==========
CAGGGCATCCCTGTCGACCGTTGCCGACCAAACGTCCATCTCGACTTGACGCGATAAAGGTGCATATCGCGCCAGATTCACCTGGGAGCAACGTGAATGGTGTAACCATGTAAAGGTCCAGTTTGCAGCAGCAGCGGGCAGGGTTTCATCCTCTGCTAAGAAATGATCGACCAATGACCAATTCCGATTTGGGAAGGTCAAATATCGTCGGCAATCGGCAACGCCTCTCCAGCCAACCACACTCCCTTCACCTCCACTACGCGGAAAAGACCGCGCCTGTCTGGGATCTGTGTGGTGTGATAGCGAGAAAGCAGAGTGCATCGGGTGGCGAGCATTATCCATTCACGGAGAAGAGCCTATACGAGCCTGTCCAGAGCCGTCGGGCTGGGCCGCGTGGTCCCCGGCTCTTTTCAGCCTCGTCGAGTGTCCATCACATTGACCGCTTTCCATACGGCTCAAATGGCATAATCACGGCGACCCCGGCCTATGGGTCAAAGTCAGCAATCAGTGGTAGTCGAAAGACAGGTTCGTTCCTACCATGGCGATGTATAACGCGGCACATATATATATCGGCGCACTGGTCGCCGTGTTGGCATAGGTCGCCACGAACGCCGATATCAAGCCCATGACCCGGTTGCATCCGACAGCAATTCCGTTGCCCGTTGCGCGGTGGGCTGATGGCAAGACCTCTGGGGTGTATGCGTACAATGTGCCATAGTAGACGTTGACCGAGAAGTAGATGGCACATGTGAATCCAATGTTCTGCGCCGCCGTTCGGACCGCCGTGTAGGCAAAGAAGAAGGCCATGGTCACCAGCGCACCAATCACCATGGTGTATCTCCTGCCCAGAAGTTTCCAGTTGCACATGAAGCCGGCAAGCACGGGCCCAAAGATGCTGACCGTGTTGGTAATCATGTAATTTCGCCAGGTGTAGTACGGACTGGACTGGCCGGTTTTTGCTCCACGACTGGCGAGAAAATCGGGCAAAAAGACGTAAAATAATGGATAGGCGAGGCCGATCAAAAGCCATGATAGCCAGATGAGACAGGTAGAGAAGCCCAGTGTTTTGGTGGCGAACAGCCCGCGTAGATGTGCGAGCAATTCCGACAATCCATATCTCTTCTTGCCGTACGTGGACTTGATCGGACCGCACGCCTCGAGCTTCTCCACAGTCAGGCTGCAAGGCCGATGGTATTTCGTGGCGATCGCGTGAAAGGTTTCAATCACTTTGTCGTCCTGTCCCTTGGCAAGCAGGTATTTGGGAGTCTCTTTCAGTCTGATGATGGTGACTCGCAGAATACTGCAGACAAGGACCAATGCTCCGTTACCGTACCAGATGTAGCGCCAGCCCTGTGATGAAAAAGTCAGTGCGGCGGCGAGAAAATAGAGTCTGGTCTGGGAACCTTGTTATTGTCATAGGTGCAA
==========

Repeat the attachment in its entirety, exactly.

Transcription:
CAGGGCATCCCTGTCGACCGTTGCCGACCAAACGTCCATCTCGACTTGACGCGATAAAGGTGCATATCGCGCCAGATTCACCTGGGAGCAACGTGAATGGTGTAACCATGTAAAGGTCCAGTTTGCAGCAGCAGCGGGCAGGGTTTCATCCTCTGCTAAGAAATGATCGACCAATGACCAATTCCGATTTGGGAAGGTCAAATATCGTCGGCAATCGGCAACGCCTCTCCAGCCAACCACACTCCCTTCACCTCCACTACGCGGAAAAGACCGCGCCTGTCTGGGATCTGTGTGGTGTGATAGCGAGAAAGCAGAGTGCATCGGGTGGCGAGCATTATCCATTCACGGAGAAGAGCCTATACGAGCCTGTCCAGAGCCGTCGGGCTGGGCCGCGTGGTCCCCGGCTCTTTTCAGCCTCGTCGAGTGTCCATCACATTGACCGCTTTCCATACGGCTCAAATGGCATAATCACGGCGACCCCGGCCTATGGGTCAAAGTCAGCAATCAGTGGTAGTCGAAAGACAGGTTCGTTCCTACCATGGCGATGTATAACGCGGCACATATATATATCGGCGCACTGGTCGCCGTGTTGGCATAGGTCGCCACGAACGCCGATATCAAGCCCATGACCCGGTTGCATCCGACAGCAATTCCGTTGCCCGTTGCGCGGTGGGCTGATGGCAAGACCTCTGGGGTGTATGCGTACAATGTGCCATAGTAGACGTTGACCGAGAAGTAGATGGCACATGTGAATCCAATGTTCTGCGCCGCCGTTCGGACCGCCGTGTAGGCAAAGAAGAAGGCCATGGTCACCAGCGCACCAATCACCATGGTGTATCTCCTGCCCAGAAGTTTCCAGTTGCACATGAAGCCGGCAAGCACGGGCCCAAAGATGCTGACCGTGTTGGTAATCATGTAATTTCGCCAGGTGTAGTACGGACTGGACTGGCCGGTTTTTGCTCCACGACTGGCGAGAAAATCGGGCAAAAAGACGTAAAATAATGGATAGGCGAGGCCGATCAAAAGCCATGATAGCCAGATGAGACAGGTAGAGAAGCCCAGTGTTTTGGTGGCGAACAGCCCGCGTAGATGTGCGAGCAATTCCGACAATCCATATCTCTTCTTGCCGTACGTGGACTTGATCGGACCGCACGCCTCGAGCTTCTCCACAGTCAGGCTGCAAGGCCGATGGTATTTCGTGGCGATCGCGTGAAAGGTTTCAATCACTTTGTCGTCCTGTCCCTTGGCAAGCAGGTATTTGGGAGTCTCTTTCAGTCTGATGATGGTGACTCGCAGAATACTGCAGACAAGGACCAATGCTCCGTTACCGTACCAGATGTAGCGCCAGCCCTGTGATGAAAAAGTCAGTGCGGCGGCGAGAAAATAGAGTCTGGTCTGGGAACCTTGTTATTGTCATAGGTGCAA